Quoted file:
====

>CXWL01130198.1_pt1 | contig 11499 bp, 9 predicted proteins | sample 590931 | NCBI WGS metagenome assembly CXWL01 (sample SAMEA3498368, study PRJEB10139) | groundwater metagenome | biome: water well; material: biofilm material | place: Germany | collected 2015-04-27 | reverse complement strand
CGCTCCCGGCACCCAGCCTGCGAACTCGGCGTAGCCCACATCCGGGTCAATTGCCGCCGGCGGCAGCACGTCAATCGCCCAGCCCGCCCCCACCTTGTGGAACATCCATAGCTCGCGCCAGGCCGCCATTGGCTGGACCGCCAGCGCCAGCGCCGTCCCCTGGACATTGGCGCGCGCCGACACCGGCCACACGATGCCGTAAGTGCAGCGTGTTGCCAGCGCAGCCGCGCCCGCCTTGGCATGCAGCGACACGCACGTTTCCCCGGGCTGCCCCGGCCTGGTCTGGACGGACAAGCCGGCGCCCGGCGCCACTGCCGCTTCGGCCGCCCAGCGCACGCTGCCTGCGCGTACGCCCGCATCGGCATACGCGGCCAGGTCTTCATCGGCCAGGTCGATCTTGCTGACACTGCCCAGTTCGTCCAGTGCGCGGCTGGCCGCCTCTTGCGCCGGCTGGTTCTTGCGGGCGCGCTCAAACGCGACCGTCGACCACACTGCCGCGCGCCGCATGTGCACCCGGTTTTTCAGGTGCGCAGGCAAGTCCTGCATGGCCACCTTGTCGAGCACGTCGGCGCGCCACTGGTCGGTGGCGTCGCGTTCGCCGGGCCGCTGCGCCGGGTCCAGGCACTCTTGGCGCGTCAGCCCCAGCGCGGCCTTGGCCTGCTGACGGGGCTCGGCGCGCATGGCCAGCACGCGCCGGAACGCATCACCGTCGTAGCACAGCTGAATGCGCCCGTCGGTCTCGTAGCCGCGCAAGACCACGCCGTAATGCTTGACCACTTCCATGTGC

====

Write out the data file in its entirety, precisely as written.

>CXWL01130198.1_pt1 | contig 11499 bp, 9 predicted proteins | sample 590931 | NCBI WGS metagenome assembly CXWL01 (sample SAMEA3498368, study PRJEB10139) | groundwater metagenome | biome: water well; material: biofilm material | place: Germany | collected 2015-04-27 | reverse complement strand
CGCTCCCGGCACCCAGCCTGCGAACTCGGCGTAGCCCACATCCGGGTCAATTGCCGCCGGCGGCAGCACGTCAATCGCCCAGCCCGCCCCCACCTTGTGGAACATCCATAGCTCGCGCCAGGCCGCCATTGGCTGGACCGCCAGCGCCAGCGCCGTCCCCTGGACATTGGCGCGCGCCGACACCGGCCACACGATGCCGTAAGTGCAGCGTGTTGCCAGCGCAGCCGCGCCCGCCTTGGCATGCAGCGACACGCACGTTTCCCCGGGCTGCCCCGGCCTGGTCTGGACGGACAAGCCGGCGCCCGGCGCCACTGCCGCTTCGGCCGCCCAGCGCACGCTGCCTGCGCGTACGCCCGCATCGGCATACGCGGCCAGGTCTTCATCGGCCAGGTCGATCTTGCTGACACTGCCCAGTTCGTCCAGTGCGCGGCTGGCCGCCTCTTGCGCCGGCTGGTTCTTGCGGGCGCGCTCAAACGCGACCGTCGACCACACTGCCGCGCGCCGCATGTGCACCCGGTTTTTCAGGTGCGCAGGCAAGTCCTGCATGGCCACCTTGTCGAGCACGTCGGCGCGCCACTGGTCGGTGGCGTCGCGTTCGCCGGGCCGCTGCGCCGGGTCCAGGCACTCTTGGCGCGTCAGCCCCAGCGCGGCCTTGGCCTGCTGACGGGGCTCGGCGCGCATGGCCAGCACGCGCCGGAACGCATCACCGTCGTAGCACAGCTGAATGCGCCCGTCGGTCTCGTAGCCGCGCAAGACCACGCCGTAATGCTTGACCACTTCCATGTGC